Saturday, December 13, 2014

IRONY: VISUAL vs. AURAL...A Fairy Tale

I watched a festival film the other day, which can't yet be posted on-line, in which what we saw and what we heard were opposites in tone. The film is called FAIRY TALE. What we see is a father tucking his little girl into bed and we hear (in Voice Over) the little girl asking her father to tell her a story. He reluctantly agrees and tells the story of a little princess that lives with her mother and father and teddy bear in a castle. They are King and Queen of the whole world and their lives are full of joy.  A soft melodic piano plays in the background.  But what we see, in one long take, is a distraught father tucking in his little girl to bed and giving her a teddy bear, then walking into the next bedroom to find his wife drinking. In frustration he pulls out a suitcase and starts packing. The wife argues with him, and he argues back. They verbally fight and it's clear that they hate each other.  As the VO concludes, "the reason they were so happy is because the King and Queen loved each other very much..." ... the father gets into his car and drives off into the night. FADE OUT.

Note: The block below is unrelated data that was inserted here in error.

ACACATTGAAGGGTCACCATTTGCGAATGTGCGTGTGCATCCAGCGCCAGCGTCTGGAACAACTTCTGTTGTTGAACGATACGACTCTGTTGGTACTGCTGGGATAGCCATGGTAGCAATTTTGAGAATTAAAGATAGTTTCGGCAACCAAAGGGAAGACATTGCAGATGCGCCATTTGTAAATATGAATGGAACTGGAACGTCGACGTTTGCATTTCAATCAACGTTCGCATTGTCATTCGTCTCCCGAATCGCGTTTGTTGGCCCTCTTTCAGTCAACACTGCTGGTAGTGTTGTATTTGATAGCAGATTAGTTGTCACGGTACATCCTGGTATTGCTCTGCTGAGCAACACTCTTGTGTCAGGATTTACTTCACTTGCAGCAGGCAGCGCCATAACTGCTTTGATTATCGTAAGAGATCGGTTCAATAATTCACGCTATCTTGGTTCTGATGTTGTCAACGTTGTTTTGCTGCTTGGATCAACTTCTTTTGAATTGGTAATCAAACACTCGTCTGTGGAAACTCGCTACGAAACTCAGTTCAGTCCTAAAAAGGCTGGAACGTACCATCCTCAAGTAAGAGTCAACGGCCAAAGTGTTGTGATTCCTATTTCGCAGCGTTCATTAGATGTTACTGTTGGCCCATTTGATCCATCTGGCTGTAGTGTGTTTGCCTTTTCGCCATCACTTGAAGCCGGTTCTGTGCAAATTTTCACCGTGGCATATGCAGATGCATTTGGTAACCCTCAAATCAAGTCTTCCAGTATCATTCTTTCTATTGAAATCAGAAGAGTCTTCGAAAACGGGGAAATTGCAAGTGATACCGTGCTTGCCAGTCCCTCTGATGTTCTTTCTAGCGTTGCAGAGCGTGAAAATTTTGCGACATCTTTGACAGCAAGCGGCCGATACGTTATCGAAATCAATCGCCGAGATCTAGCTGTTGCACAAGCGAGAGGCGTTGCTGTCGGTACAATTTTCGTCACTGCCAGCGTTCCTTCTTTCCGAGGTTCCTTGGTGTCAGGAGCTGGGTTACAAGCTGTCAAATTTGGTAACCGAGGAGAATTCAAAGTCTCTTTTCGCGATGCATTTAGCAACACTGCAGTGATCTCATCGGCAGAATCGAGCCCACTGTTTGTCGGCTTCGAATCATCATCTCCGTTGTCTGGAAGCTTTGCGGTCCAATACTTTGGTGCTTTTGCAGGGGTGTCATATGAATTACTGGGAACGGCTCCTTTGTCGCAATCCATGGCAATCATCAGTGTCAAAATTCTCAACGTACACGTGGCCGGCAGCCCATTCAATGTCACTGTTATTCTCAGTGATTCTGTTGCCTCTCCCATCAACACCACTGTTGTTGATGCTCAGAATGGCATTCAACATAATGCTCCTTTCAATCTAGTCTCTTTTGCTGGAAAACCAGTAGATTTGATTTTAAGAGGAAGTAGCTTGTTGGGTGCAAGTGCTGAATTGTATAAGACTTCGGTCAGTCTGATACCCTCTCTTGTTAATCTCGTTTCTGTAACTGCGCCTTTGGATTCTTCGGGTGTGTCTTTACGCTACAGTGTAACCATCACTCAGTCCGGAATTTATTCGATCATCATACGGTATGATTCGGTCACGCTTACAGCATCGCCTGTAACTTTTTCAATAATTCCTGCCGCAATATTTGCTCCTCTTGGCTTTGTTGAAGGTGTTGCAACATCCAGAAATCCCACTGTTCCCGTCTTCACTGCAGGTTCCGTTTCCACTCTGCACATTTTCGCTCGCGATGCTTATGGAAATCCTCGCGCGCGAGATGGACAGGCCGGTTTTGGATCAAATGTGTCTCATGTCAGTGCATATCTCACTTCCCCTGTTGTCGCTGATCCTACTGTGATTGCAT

Another marvelous example of visual/aural irony is a movie we watched on TCM last night (Long Live TCM). The movie is LILI (1953) starring Leslie Caron, Mel Ferrer, Jean-Pierre Aumont, with Zsa Zsa Gabor in a minor role. It's a Charles Walter directed and choreographed picture, where the actors wear their emotional motivations on their sleeves. Great piece of visual storytelling and wonderful ironic arcs. The great visual and aural irony is seen/heard in the Paul Berthalet character (played by Mel Ferrer), a ballet dancer who has broken a leg, hates the world, and has taken up puppeteering in a carnival. His inner emotions are portrayed by four of his puppets which represent his emotional conflict, and also which become the masks that he must learn to cast off, and which Lili must learn to see through. She's in love with Paul's ESSENCE but he hides behind these four artificial characters' IDENTITY. Thus we see one thing, his inner hate turmoil, but all we hear (from the puppets) is compassion and love. 

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